David is a Senior Consultant (web development, Azure, Silverlight) with RDA Corp that has several years of deep load testing experience because not only has he been a tester, but he has written a load testing tool. He is a recognized leader in other areas as well (e.g. application architecture, cloud computing, Silverlight). His background is explained in more detail during the interview.
We extend our thanks to David for his willingness to invest his time answering these questions for us and providing his insights into system performance. Here is the interview:
What is your technical background?
I’ve been building software since the mid-80’s. I cut my teeth on the good stuff – assembler, C, Pascal, a bit of dBase… I spent considerable time with C++, including embedded work, and then onto Python. Then I really got into distributed and large-scale systems – getting all those moving pieces to work in harmony is always a fun challenge. Nowadays, I hang my hat at RDA (www.rdacorp.com), where I focus on system architecture, with .NET as my platform of choice.
Around 1998, I got into website testing, using both off-the-shelf tools and a custom-built hosted test tool. This really helped change my perspective on scalable systems. It seemed that, whenever a system was pushed beyond its limits, the failing component was never the one predicted.
Do you consider yourself more of a software developer or QA professional?
I wear the “software developer“ hat most of the time, so I guess that’s what I’d consider myself. However, I spent several years focused on testing. In the late 90’s, I co-founded a company that specialized in web application performance testing. My QA hat fit much better then…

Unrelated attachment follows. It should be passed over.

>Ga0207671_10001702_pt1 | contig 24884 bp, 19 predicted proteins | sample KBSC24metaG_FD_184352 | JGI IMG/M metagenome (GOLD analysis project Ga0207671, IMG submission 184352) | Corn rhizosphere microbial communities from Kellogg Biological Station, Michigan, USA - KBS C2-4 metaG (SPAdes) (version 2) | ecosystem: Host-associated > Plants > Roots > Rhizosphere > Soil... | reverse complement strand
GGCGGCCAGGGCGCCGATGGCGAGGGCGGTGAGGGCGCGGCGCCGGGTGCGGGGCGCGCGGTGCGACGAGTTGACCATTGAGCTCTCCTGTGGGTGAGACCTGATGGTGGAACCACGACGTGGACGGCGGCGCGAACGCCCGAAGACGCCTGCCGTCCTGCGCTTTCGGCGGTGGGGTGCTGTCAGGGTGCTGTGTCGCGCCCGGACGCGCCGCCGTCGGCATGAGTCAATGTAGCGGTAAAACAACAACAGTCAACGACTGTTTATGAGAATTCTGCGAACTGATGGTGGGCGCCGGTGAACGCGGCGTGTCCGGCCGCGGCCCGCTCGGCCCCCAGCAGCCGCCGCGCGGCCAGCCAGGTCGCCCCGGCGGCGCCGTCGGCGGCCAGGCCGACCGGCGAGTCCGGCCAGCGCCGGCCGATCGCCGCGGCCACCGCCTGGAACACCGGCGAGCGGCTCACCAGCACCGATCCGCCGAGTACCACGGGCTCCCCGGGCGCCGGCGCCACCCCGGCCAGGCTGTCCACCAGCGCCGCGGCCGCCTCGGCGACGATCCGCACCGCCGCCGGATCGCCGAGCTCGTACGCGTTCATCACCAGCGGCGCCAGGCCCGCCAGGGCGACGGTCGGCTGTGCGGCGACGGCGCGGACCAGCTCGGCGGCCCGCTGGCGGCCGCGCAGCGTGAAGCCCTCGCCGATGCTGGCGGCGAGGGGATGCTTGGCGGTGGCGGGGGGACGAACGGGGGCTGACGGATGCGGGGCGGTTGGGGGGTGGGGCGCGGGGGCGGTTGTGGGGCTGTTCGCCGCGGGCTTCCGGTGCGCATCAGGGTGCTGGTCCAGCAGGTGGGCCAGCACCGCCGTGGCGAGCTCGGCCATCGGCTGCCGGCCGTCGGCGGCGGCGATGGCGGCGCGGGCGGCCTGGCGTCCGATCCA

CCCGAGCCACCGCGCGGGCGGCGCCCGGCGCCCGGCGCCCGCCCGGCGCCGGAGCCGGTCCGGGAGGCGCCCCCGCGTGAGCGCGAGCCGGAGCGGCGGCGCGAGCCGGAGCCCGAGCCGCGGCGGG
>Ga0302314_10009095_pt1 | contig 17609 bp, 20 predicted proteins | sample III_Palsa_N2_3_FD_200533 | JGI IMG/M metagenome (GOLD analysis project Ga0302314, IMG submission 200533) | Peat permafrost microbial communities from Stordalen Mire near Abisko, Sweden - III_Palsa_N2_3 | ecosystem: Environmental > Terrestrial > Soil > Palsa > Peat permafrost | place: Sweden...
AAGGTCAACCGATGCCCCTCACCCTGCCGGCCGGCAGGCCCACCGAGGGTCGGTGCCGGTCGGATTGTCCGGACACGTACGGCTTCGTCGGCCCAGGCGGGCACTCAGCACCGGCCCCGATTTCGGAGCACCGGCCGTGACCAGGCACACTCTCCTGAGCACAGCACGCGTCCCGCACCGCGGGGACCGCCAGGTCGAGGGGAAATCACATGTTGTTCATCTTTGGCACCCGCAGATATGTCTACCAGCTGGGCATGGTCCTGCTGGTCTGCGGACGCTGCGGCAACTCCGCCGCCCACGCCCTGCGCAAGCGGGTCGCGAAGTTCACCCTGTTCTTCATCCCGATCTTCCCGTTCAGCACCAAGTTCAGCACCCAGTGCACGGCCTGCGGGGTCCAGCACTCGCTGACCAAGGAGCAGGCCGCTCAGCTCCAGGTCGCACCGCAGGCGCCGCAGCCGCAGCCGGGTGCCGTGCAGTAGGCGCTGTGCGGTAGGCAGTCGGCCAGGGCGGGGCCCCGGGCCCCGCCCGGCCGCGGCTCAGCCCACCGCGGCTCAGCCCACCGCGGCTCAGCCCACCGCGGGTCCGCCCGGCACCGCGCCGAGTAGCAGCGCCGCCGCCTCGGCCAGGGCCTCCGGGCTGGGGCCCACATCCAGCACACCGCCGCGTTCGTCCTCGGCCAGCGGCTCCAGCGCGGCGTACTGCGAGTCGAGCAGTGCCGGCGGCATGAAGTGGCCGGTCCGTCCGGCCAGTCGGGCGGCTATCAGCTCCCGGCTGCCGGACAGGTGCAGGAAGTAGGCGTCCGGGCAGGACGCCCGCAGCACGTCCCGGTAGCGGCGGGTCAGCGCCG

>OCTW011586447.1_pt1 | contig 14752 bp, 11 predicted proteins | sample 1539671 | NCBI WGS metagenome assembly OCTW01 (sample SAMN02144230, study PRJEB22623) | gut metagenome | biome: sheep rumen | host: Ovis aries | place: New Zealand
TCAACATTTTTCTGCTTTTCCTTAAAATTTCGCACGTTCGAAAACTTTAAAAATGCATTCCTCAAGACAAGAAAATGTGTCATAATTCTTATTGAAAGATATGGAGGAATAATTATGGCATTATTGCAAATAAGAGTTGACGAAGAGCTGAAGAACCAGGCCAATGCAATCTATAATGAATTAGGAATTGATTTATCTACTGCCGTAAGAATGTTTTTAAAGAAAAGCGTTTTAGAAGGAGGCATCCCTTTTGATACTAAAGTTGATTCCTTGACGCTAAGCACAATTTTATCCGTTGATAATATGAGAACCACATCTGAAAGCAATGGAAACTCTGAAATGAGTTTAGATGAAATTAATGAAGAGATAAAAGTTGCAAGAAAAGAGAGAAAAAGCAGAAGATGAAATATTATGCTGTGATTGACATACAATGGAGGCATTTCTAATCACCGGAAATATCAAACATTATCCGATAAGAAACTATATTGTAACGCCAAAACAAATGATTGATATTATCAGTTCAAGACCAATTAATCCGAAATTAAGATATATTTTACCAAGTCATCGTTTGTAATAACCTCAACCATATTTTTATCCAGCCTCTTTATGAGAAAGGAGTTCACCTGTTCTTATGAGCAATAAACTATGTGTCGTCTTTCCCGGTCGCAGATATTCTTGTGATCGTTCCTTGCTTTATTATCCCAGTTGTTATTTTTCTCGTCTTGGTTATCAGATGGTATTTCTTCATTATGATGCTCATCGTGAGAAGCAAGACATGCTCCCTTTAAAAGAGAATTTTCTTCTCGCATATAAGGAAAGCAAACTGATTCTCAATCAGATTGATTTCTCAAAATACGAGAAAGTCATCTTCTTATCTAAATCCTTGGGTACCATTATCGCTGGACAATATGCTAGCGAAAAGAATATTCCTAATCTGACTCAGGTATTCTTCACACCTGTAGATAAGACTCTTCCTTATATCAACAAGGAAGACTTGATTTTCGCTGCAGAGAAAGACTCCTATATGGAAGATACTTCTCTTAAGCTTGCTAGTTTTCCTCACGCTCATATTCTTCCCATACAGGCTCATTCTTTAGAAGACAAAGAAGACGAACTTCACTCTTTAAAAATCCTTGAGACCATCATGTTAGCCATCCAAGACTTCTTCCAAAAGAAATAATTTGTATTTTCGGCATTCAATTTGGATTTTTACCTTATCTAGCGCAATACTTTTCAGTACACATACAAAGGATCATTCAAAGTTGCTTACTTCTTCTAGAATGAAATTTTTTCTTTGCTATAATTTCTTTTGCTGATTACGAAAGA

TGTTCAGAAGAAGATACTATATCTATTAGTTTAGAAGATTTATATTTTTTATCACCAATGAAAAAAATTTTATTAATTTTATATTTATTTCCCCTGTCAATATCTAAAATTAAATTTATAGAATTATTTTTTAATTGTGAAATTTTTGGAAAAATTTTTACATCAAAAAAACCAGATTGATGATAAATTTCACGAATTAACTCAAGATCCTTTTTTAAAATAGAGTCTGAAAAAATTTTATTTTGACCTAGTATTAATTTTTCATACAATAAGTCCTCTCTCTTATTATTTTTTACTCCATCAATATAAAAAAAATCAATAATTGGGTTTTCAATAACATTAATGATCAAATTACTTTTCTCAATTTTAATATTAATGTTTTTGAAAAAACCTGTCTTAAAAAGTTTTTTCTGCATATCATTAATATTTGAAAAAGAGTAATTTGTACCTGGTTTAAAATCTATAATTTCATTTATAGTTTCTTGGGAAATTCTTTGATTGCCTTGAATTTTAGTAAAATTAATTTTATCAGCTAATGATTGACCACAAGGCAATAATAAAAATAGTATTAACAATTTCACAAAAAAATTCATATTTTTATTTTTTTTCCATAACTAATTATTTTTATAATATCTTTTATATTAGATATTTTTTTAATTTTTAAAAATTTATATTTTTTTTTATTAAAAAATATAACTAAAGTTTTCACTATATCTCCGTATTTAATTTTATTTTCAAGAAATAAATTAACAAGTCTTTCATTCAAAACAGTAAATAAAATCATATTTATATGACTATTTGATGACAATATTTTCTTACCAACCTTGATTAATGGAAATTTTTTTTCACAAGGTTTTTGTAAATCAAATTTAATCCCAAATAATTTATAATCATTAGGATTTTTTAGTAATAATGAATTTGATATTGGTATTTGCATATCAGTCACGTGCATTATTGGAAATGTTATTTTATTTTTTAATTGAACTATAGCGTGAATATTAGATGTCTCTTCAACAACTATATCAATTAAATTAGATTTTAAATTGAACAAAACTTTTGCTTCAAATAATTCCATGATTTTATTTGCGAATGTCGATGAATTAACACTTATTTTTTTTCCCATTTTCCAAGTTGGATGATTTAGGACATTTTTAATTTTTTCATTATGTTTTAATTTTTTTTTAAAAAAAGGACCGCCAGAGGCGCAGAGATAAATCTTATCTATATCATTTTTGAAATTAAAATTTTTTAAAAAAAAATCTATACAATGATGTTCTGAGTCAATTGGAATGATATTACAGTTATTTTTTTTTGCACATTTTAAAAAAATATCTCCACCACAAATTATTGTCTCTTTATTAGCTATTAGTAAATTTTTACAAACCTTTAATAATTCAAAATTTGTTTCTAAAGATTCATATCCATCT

When and why did you get into this industry?
My dad worked for IBM and bought one of the first PCs (4.77MHz of pure processing power!). I loved the challenge of figuring out how to write programs, especially considering the dearth of technical books. The challenge grew into my hobby, then I found out that someone was willing to pay me to spend my days hobbying. That sealed the deal.
What is your specialty? Why?
This answer might seem more dev-oriented, but it has a definite testing slant…
These days, I’m really focused on architecting the user experience (UX) piece of the software puzzle. There are so many ways to approach the same problem, and I think that can lead to lots of challenges when it comes to maintainability and testability. When WinForms and asp.net became popular, it became almost trivial to get a great-looking UI up and running very quickly, but it was even easier to raise the long-term pain factor by burying all code in easy-to-reach code-behinds.
With the advent of Silverlight and WPF, there are even newer and better ways to make a mess of things. So I focus on cleaning that up with separated presentation patterns, testing with mocks, etc.
What do you believe to be the most critical elements of web application testing? Why?